Whether you're a photographer, engineer, businessman, or just a casual computer user, chances are that you have images, blueprints, or important legal documents that you want archived for a good part of your life. Unfortunately, the storage industry in general is concerned more about data density and cost per MB than putting any amount of effort in maintaining data integrity over longer periods of time.
What not to use
Before we get to the ideal long-term storage medium, let's take a look at which archival solutions to avoid and why. Flash drives, for starters, use tiny capacitors to store a miniscule amount of electrical charge. This charge tends to get dissipated over time, which rules out this ubiquitous USB storage device. Did I mention that flash drives have a ridiculously high cost per MB? Hard drives aren't guaranteed to work beyond three years for very good reasons. This magnetic storage medium has way too many moving parts, with incredibly low tolerance for error to work reliably on a long-term basis. The process of having to spin them up to test them every few months and replacing the drives after every three years is quite cumbersome and prohibitively expensive.
There are numerous online file hosting services as well, but none can really promise they'll be around forever. In fact, distributed online storage services (Cloud storage) have fallen prey to data loss in the past. Moreover, large Hollywood studios will continue to take down online storage websites in their quest to wrest Internet freedom away from us through laws such as PIPA, SOPA, ACTA et al. In a nutshell, so far we have realised that hard drives are useless, flash drives are expensive and useless, and online storage has been rendered useless due to corporate greed. Things aren't looking too great for long-term storage then.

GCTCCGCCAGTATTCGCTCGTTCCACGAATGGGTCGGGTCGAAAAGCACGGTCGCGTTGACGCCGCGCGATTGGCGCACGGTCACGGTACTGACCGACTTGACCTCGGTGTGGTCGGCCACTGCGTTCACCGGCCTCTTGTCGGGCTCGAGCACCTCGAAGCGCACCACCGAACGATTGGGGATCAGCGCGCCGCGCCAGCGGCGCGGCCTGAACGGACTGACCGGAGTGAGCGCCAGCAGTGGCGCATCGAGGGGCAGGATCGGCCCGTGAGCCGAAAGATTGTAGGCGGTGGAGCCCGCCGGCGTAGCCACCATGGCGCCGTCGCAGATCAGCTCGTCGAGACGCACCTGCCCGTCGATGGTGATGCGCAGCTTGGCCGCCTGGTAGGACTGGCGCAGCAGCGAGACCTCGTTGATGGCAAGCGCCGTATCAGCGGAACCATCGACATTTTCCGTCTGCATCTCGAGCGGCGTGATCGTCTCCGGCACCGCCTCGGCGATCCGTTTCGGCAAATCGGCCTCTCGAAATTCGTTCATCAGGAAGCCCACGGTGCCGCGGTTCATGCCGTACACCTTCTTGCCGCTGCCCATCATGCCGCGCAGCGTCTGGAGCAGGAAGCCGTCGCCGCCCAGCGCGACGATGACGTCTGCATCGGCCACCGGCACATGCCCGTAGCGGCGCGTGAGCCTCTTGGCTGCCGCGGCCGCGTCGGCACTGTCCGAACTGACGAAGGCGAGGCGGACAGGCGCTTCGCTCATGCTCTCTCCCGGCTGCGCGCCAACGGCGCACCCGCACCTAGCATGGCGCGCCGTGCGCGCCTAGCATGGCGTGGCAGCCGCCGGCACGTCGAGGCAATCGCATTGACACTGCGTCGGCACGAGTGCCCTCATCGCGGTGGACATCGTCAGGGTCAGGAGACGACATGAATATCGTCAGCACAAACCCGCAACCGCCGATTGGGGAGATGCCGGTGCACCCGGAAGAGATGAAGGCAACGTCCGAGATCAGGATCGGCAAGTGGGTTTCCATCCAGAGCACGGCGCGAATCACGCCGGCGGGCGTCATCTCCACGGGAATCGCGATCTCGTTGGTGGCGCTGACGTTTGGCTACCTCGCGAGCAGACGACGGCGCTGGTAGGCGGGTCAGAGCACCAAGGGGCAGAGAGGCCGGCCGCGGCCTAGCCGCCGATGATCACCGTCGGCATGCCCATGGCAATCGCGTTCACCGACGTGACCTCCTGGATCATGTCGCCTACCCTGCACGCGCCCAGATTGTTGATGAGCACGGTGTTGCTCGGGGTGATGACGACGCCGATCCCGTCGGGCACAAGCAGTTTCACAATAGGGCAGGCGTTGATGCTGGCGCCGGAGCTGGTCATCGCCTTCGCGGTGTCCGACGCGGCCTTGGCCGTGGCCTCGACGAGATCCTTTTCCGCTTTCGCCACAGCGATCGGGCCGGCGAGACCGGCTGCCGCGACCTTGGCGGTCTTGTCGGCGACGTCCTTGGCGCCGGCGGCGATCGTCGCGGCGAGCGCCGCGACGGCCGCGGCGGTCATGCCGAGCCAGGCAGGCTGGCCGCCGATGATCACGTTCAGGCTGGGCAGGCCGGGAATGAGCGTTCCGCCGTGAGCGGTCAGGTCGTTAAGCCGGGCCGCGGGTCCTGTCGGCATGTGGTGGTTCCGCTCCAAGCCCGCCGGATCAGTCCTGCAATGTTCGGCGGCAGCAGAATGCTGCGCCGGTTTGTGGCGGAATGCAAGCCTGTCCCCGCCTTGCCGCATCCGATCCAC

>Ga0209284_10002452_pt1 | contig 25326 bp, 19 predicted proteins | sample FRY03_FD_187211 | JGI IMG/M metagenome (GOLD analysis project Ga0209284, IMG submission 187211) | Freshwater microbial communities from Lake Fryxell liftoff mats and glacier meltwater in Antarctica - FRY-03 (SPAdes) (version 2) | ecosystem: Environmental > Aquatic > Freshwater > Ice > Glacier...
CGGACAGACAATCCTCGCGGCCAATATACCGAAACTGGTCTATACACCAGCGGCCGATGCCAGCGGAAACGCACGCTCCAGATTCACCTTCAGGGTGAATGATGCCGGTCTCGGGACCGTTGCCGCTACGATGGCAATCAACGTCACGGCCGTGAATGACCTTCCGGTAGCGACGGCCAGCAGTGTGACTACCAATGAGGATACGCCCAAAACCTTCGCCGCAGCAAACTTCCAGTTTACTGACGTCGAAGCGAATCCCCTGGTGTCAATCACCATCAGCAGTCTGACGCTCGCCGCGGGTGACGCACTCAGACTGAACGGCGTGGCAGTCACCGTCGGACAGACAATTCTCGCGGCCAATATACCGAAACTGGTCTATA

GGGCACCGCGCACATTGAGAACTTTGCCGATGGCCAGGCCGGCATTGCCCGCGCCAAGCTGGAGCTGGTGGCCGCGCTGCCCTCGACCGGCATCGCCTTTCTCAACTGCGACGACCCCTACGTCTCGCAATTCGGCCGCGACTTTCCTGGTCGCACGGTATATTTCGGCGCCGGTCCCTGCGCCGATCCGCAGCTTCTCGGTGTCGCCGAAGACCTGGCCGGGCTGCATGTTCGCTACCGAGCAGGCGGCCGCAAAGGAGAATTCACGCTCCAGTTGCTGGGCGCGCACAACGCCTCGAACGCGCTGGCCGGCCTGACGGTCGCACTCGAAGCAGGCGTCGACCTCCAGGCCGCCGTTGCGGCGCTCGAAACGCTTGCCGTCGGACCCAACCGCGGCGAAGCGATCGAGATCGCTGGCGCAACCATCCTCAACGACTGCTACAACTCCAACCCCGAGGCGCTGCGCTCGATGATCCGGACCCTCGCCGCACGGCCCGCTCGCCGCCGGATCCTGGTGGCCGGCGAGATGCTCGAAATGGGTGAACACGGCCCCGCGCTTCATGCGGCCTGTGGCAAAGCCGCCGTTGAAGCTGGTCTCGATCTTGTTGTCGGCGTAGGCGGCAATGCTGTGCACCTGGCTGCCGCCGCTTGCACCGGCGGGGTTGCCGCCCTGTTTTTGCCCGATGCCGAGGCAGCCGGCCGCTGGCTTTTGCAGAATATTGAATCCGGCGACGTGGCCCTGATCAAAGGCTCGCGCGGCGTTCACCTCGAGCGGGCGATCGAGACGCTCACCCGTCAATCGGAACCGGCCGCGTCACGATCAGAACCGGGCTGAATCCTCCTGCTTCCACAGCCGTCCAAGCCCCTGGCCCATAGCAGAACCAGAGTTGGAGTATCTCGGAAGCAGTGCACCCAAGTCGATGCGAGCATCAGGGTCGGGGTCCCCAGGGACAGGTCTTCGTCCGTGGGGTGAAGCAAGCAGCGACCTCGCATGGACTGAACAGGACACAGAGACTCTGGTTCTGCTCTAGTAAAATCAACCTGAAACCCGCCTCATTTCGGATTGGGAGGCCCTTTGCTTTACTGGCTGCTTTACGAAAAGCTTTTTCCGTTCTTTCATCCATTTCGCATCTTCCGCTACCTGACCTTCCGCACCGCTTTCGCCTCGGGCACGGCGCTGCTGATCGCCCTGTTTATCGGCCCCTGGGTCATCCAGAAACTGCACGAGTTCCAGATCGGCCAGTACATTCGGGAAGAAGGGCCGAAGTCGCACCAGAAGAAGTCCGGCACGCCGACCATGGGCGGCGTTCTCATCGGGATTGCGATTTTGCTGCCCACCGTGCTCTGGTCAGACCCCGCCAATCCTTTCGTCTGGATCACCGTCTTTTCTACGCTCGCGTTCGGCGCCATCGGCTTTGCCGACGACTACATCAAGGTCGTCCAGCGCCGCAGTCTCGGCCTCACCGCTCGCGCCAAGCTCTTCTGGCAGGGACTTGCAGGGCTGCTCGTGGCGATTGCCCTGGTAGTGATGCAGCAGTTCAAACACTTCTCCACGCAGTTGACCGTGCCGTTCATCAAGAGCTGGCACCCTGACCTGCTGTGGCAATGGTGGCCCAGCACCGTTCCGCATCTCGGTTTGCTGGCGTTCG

A highly collimated ray of hope
Don't lose heart, because the best way to store data for a really long time is ironically the cheapest and the most widely available. Optical media such as CD, DVD, and Blu-ray discs happen to offer the most ideal long-term storage solution. Not only does this medium provide better resistance against loss of data integrity, it also strikes an ideal balance between cost and ease of storage/retrieval. However, which one of these should you use?
The ubiquitous DVD strikes an ideal balance between cost and ease of storage/retrieval
For starters, CDs are best avoided for two main reasons. Firstly, if you want to archive a substantial amount of data, they end up being more expensive than either DVD or Blu-ray blanks. Secondly, the construction quality is considerably inferior to its successors, which makes them more susceptible to damage caused by mishandling and environmental factors. DVD and Blu-ray blanks, however, have the all-important recording and reflective layer sandwiched between two polycarbonate substrates. Unlike with CDs, an extra helping of plastic layer found in a DVD/Blu-ray makes it nearly impossible to scratch or oxidise the fragile, yet crucial reflective layer. That's one less way to ruin a disc.
Blu-ray or DVD?